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Rain in the Cascades in northern Oregon has brought some relief to crews trying to corral the large wildfires burning there. But the National Weather Service warned that the rain was bringing a new threat: landslides in the steep, burned-out terrain.

The NWS said heavy rains could create torrents of mud and dead tree limbs that could thunder down the slopes and sweep into communities, with devastating effects.

Josh Roering, a geologist at the University of Oregon, said the region also faces a significant longer-term landslide hazard, beginning three or four years from now, when the roots of burned trees lose their strength to hold the soil in place. Then a heavy rain could saturate and destabilize an entire slope, causing it to slide.

With climate change leading to more extreme rainfall, the risk of this kind of landslide increases.

Roering said towns along the McKenzie River were in danger. The river, which flows into the Willamette Valley, is the site of the Holiday Farm Fire that has burned more than 170,000 acres.

“I think the risk to these communities is substantial,” he said, especially if downpours bring a half-inch of rain or more per hour. “That’s when I start to worry.”

The danger was that one or more areas would be struck by what Roering called a “California-style” debris flow, like those that occurred north of Los Angeles in January 2018, killing 23 people and causing about $200 million in damage.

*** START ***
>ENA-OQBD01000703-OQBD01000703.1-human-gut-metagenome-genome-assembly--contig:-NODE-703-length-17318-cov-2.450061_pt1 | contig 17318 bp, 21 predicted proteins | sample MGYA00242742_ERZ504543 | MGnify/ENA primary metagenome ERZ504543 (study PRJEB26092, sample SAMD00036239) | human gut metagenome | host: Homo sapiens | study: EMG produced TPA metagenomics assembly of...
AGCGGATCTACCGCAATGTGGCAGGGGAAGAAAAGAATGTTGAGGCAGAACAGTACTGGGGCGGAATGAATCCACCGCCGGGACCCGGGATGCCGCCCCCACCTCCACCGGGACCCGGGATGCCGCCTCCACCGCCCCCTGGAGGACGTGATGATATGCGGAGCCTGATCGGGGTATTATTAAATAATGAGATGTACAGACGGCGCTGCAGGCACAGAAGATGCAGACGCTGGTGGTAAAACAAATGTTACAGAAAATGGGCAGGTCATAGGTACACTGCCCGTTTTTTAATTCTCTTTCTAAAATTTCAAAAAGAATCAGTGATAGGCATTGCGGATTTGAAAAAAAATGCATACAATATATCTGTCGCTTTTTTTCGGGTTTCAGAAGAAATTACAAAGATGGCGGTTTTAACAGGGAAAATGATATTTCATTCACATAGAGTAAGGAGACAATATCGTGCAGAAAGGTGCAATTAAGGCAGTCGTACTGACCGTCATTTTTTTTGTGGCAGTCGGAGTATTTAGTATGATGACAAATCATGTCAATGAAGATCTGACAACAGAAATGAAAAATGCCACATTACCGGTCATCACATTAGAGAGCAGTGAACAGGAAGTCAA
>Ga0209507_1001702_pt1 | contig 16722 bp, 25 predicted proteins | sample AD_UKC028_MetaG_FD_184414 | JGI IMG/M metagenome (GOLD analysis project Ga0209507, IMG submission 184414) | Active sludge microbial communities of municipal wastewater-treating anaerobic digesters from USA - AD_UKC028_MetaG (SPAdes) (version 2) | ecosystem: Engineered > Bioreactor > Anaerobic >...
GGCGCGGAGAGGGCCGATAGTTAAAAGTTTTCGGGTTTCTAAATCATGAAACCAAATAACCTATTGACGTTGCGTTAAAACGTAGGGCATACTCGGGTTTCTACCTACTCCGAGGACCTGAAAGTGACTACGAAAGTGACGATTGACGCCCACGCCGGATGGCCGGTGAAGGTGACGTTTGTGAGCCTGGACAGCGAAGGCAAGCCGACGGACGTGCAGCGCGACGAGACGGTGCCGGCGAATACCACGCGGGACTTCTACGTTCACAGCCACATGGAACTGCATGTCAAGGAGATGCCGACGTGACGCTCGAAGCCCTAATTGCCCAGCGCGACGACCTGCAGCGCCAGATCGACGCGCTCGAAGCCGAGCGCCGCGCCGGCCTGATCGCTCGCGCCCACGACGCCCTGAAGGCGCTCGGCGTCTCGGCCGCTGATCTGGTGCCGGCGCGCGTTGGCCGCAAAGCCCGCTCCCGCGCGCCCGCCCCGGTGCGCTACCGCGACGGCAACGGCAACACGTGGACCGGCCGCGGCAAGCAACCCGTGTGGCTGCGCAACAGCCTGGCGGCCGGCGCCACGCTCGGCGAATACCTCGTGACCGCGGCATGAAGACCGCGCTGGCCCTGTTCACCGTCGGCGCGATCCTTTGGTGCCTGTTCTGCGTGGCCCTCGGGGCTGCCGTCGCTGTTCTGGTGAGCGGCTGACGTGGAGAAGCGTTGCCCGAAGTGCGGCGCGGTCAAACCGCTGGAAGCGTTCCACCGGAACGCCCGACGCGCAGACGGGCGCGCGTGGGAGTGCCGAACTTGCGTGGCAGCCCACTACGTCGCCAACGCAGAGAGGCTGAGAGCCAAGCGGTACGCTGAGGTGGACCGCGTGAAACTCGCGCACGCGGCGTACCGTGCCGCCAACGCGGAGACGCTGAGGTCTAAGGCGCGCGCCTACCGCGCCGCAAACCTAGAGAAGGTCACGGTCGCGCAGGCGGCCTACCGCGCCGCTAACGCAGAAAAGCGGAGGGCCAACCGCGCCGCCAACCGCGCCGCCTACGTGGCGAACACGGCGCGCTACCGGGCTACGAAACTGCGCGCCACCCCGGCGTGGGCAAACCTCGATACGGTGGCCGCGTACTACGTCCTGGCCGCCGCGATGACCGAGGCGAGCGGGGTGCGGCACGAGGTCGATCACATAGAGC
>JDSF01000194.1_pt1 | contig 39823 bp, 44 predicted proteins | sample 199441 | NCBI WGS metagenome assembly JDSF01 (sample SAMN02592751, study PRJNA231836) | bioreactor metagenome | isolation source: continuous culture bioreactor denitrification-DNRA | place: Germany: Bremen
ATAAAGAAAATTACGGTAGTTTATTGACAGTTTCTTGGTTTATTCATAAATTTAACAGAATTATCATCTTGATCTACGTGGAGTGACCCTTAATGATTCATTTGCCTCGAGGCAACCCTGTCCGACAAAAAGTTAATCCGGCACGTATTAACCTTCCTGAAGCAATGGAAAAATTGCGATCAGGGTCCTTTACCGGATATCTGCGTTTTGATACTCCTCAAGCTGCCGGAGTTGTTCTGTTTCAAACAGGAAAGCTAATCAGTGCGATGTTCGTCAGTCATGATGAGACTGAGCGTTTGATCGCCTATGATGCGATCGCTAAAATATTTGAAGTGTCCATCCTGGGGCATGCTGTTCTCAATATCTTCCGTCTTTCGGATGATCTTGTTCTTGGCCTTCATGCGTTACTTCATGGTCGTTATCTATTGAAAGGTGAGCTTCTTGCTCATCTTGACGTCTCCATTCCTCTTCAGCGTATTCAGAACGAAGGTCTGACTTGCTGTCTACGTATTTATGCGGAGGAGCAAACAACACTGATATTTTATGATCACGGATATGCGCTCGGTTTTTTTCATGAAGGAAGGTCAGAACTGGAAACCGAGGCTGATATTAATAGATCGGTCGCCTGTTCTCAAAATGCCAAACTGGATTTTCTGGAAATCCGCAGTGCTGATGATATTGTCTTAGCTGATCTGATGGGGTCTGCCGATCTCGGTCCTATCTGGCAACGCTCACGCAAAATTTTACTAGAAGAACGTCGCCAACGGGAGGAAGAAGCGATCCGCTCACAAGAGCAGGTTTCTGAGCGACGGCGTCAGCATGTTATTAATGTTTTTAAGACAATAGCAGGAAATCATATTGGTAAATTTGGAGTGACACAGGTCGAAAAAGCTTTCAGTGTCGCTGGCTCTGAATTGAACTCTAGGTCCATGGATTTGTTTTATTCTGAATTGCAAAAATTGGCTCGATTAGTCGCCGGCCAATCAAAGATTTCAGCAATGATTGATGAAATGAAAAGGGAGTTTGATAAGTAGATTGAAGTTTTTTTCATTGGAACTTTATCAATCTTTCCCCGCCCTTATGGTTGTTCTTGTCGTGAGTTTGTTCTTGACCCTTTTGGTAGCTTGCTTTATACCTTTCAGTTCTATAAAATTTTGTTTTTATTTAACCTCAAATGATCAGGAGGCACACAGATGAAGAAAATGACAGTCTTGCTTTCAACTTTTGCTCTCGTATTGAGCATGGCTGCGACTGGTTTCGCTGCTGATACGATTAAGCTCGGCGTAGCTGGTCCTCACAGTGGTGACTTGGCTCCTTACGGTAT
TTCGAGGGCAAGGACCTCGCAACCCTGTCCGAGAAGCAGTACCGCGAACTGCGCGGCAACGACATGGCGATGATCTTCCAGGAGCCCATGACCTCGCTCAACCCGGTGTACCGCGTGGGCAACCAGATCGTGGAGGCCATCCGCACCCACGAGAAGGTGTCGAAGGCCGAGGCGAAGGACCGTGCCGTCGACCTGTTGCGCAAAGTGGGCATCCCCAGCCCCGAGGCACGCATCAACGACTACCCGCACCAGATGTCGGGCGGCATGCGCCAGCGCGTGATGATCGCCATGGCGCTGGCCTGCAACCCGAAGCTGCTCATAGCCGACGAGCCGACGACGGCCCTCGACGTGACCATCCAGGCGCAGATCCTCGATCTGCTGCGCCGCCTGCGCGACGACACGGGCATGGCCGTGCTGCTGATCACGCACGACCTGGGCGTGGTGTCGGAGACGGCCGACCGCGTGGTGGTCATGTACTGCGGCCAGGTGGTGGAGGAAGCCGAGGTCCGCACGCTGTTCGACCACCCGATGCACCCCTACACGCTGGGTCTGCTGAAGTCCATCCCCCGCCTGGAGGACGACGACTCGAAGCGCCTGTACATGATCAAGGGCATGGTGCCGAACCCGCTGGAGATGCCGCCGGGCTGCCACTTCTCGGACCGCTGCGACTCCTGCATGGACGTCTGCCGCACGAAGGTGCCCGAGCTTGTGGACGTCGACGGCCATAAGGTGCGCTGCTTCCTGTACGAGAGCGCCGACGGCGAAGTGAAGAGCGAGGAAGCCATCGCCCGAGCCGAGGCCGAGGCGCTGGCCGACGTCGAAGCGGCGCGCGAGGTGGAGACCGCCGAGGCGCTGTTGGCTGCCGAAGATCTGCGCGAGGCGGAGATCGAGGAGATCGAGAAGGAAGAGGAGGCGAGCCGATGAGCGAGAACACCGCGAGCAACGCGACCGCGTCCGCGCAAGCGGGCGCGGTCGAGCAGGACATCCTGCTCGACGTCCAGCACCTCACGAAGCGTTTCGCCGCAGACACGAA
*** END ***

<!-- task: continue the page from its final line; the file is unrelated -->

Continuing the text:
These kinds of slides occur when the forest floor is blanketed in waxy compounds from burning trees, so the normally absorbent soil sheds more water. When heavy rains come, the runoff is powerful enough to pick up boulders, tree limbs and other vegetation. It quickly merges into channels as it races down the steep slopes, creating fast-moving rivers of mud and debris.

While such post-fire landslides are relatively common in California, Roering said, they are rare in Oregon. Scientists aren’t sure why that is, but they have a few hypotheses. The topography is roughly similar, but the vegetation is different, and when it burns, it may produce fewer of the compounds that make the soil repel water. Soil in the Cascades is also rockier, which may help it stay more absorbent after a fire.

Debris flows have been studied extensively by the U.S. Geological Survey in California, where severe fires are far more common than on the western slope of the Cascades. Using data on past flows and computer models, when heavy rain comes after fires, the NWS in California issues warnings about the landslide risks in specific locations.

“They have this great empirical understanding of what does and doesn’t create this post-fire debris flow process,” Roering said. “We don’t have that advantage up here.”

In Oregon, potentially more so than in California, in the next decade there will be a continuing and significant threat from the current fires, Roering said.

“There is this longer-term kind of hangover that makes all of Western Oregon areas that have burned vulnerable to a different kind of landslide,” he said. The state already experiences these kinds of landslides from clear-cutting by timber companies.

The effect is the same for clear-cutting or a severe fire: With the trees on a mountainside gone, the roots eventually deteriorate. The soil layer in the Cascades is relatively shallow — shallower than in much of California — and can become saturated in a heavy rain. Without the roots holding it in place, the soil can give way as a discrete mass and slide down the mountain, he said.

The risk is greatest from about three to 10 years after the trees are gone, before new growth develops an extensive root system, he said.